The new Worldwide Harmonised Light Vehicle Test Procedure (WLTP), designed to improve car CO2 emissions testing in the laboratory, does not bring credible results and on its own will not stop carmaker manipulation of tests, a new report by Transport & Environment (T&E) shows. The report exposes the difficulties for independent testers when checking CO2 emissions from cars as key data remains secret.
The report shows that the CO2 emissions gap between the independently performed WLTP and NEDC tests is small, and suggests the new WLTP test procedure is likely not sufficient to reduce or close the gap between official and real-world CO2 emissions. The report also stresses the lack of transparency about vehicle data, which complicates the analysis of independent tests and makes possible cheating harder to detect.
The new car CO2 emissions test is producing unreliable results making it unfit for setting vehicle taxes at the moment, new data analysed by Transport & Environment (T&E) shows. This supports the European Commission’s evidence last year that carmakers are manipulating the new WLTP test to make their emissions look worse until 2021 and thus make CO2 reduction targets in 2025 easier to comply with. Governments should hold back on basing taxes on the new test and instead prepare a more comprehensive overhaul of vehicle taxation that accelerates the uptake of electric cars, T&E said.
This paper has been prepared by T&E in response to the consultation from HM Treasury on the review into the impact of the Worldwide harmonised Light vehicles Test Procedure (WLTP) on vehicle excise duty and company car tax.
After five rounds and 27 long hours of negotiations, the EU agreed a new car CO2 deal that will cut new car emissions by 15% in 2025 and 37.5% in 2030. This is good news, especially considering where we started.
The EU’s air quality laws are failing. That is the conclusion of two reports, one by the EU’s Court of Auditors into ambient air quality standards and monitoring, the other by T&E that shows the number of polluting diesel vehicles is growing, and that even new cars that pass emissions tests in real driving conditions are pumping out dangerous levels of pollutants.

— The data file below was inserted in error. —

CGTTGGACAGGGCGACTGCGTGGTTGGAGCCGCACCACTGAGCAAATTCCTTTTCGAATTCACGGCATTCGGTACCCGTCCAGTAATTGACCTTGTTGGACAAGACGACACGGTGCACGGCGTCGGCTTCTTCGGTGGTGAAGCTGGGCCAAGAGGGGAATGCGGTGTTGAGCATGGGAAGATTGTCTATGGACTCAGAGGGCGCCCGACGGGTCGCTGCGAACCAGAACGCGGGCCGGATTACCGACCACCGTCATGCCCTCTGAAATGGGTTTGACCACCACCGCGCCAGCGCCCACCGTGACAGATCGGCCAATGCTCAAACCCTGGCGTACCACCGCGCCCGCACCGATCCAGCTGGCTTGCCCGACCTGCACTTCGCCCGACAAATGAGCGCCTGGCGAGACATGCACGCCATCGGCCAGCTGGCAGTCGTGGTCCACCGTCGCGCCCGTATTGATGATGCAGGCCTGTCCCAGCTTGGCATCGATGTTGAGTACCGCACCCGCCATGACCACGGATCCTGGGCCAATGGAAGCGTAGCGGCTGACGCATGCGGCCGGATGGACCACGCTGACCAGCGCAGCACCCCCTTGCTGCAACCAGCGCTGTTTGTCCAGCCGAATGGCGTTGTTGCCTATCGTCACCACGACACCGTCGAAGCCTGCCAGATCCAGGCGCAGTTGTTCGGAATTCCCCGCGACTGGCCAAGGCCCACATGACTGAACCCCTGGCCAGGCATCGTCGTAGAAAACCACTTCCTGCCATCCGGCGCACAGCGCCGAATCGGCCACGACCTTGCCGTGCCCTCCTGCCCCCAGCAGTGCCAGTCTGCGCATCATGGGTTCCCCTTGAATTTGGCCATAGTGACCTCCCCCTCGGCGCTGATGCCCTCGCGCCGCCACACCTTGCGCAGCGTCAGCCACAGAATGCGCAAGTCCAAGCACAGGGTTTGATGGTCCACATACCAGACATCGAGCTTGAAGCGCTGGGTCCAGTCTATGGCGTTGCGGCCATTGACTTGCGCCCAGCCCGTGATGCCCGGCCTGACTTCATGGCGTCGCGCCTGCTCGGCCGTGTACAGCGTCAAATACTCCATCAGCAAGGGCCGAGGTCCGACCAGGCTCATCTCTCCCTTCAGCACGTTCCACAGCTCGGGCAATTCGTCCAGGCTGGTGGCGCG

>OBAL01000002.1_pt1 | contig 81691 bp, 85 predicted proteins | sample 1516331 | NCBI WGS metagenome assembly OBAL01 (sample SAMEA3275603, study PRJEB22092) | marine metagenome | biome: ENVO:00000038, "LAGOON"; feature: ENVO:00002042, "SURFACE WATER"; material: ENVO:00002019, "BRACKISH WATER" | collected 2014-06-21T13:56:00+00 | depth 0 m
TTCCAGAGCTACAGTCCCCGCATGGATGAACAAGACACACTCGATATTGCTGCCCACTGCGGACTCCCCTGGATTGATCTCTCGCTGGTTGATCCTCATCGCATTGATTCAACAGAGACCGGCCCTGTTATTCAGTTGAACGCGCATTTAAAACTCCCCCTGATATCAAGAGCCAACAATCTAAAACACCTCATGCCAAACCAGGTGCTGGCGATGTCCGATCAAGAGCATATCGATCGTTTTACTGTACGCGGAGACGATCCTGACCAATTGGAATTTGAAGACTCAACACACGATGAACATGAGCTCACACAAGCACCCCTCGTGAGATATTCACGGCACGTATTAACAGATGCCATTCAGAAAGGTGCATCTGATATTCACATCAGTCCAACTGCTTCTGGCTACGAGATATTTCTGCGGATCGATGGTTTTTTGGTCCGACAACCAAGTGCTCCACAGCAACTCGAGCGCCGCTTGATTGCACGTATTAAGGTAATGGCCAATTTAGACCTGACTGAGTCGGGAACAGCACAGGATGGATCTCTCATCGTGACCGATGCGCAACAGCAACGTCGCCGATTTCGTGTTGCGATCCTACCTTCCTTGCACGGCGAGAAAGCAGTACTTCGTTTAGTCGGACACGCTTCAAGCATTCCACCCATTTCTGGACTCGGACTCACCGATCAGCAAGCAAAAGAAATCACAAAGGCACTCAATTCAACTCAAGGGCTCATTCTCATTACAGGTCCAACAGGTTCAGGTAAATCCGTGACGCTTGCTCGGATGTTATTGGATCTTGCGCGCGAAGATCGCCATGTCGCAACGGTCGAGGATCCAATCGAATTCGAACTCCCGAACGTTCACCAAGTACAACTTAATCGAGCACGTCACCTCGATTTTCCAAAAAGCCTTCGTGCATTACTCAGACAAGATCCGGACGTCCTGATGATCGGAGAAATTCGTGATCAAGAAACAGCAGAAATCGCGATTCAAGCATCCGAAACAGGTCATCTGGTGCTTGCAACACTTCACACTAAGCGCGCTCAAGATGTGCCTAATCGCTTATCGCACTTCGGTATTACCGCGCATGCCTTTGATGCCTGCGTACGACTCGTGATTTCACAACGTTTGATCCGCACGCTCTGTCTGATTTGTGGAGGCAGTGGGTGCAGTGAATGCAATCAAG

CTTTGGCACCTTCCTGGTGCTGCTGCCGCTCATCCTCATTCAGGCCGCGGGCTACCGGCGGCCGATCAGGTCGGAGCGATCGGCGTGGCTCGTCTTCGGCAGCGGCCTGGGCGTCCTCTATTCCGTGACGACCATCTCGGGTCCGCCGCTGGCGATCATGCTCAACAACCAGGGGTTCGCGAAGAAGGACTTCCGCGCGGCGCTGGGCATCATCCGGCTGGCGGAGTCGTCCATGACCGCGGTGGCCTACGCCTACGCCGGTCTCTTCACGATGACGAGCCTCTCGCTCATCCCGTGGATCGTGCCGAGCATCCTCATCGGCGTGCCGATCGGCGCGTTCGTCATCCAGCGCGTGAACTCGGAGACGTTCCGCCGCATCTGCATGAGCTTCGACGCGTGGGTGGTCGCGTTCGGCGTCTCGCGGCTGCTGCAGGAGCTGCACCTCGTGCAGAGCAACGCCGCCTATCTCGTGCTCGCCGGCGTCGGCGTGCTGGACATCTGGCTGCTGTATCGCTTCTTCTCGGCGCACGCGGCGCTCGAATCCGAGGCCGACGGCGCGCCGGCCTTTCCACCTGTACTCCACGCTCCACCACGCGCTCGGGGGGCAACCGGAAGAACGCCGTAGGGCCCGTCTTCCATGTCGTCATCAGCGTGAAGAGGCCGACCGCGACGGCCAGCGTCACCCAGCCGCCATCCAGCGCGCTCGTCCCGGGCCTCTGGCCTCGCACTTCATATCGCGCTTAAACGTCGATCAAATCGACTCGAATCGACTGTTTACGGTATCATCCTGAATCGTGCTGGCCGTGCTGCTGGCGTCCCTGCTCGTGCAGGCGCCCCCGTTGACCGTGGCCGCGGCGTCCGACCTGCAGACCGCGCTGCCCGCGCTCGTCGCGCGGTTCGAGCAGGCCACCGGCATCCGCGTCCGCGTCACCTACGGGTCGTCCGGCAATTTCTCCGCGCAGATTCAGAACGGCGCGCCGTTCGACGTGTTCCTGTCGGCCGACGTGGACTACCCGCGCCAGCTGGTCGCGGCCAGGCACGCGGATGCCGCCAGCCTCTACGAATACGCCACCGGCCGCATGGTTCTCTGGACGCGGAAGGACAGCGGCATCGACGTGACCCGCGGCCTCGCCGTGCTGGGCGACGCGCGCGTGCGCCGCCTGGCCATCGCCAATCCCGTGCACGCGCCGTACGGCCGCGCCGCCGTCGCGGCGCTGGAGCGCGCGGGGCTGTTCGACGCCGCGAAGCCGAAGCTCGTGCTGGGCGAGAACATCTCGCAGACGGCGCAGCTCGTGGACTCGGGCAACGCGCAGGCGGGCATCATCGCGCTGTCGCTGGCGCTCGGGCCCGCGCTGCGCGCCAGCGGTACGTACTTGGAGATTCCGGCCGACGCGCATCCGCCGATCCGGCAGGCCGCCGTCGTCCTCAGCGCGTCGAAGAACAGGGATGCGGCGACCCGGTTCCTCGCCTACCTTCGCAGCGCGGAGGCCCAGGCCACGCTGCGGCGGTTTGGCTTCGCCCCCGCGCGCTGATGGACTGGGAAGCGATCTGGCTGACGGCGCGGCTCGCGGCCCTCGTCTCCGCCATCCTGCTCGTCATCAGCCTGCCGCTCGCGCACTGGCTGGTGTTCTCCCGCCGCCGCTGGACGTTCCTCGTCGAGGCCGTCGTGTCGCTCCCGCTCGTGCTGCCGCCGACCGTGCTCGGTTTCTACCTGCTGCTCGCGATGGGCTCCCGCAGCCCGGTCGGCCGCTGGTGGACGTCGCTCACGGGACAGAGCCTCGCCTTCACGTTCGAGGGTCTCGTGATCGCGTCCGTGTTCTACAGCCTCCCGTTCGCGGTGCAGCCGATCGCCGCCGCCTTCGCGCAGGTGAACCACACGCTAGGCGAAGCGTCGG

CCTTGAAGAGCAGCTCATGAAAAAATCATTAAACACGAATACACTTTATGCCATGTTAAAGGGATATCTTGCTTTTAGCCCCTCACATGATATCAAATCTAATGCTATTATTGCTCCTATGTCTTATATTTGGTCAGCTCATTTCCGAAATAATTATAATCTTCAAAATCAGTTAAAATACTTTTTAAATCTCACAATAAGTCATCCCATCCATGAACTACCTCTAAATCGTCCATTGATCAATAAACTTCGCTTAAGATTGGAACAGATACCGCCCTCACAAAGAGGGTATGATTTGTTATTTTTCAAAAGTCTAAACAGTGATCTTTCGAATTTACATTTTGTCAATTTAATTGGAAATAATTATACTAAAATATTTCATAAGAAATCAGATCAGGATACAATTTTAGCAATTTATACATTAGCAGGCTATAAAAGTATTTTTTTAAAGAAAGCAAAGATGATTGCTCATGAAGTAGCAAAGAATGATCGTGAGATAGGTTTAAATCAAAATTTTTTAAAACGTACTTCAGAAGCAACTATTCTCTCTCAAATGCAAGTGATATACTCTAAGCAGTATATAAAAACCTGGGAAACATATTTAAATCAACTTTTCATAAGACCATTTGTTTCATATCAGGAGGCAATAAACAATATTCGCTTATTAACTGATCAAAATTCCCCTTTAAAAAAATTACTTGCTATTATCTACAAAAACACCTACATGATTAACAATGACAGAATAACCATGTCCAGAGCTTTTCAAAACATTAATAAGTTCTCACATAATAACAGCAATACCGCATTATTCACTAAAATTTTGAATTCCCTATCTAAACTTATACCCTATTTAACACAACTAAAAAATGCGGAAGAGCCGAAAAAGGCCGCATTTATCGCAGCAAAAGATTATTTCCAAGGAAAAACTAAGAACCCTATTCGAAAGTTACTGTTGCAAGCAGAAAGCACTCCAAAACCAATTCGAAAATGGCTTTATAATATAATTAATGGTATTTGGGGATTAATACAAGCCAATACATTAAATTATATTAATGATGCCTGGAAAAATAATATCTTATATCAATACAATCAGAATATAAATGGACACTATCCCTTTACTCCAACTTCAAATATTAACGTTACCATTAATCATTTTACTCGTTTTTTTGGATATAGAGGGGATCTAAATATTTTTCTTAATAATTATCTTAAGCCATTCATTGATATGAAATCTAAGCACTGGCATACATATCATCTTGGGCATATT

Carmakers are manipulating the results of a new test for CO2 emissions, evidence uncovered by the European Commission indicates. The new lab-based WLTP test was supposed to fix the testing problems that in the past allowed manufacturers to cheat EU emissions targets. But Commission documents indicate the industry is manipulating the new test results to inflate the CO2/fuel economy results of its vehicles. This will reduce the stringency of the EU’s proposed 2025 CO2 targets by more than half.
The biggest failure of the current regulation to reduce CO2 emissions from new cars and vans has been the inability to deliver emissions reductions on the road. Whilst new car CO2 emissions measured using the obsolete laboratory test (NEDC) have fallen by 31% since 2000, on the road the reduction is just 10%. The gap between test and real-world performance has leapt from 9% in 2000 to 42% in 2017. Had the gap remained constant there would have been 264 Mt CO2eq less cumulative emissions by 2017. The additional fuel burned to produce these emissions cost drivers an extra €150 billion EU-wide.
European Commission scientists have uncovered evidence of carmakers manipulating the results of a new test for CO2 emissions, documents obtained by Transport & Environment show. Less than three years after the Dieselgate NOx emissions scandal, the car industry is now inflating its CO2/fuel economy results, which could reduce the stringency of its 2025 CO2 targets by more than half.  In this way they will be able to sell fewer electric cars and more diesel vehicles while still hitting their targets.
Greg Archer & Julia Poliscanova of Transport & Environment (T&E), first published in EurActiv.There is a long history of bruising Brussels battles between left & right, or NGO’s & industry, over car emissions rules with millions of tonnes of emissions savings and billions of euros in investment at stake. The co-decision for the Commission's proposal for post 2020 car and van CO2 targets is shaping up to be another epic fight and a flick through MEPs amendments show strong divisions both between and within political groups. Member states are equally divided with Germany sitting on the fence and new, less corporate friendly, Governments in Spain and Italy expected to change the complexion of the Council debate.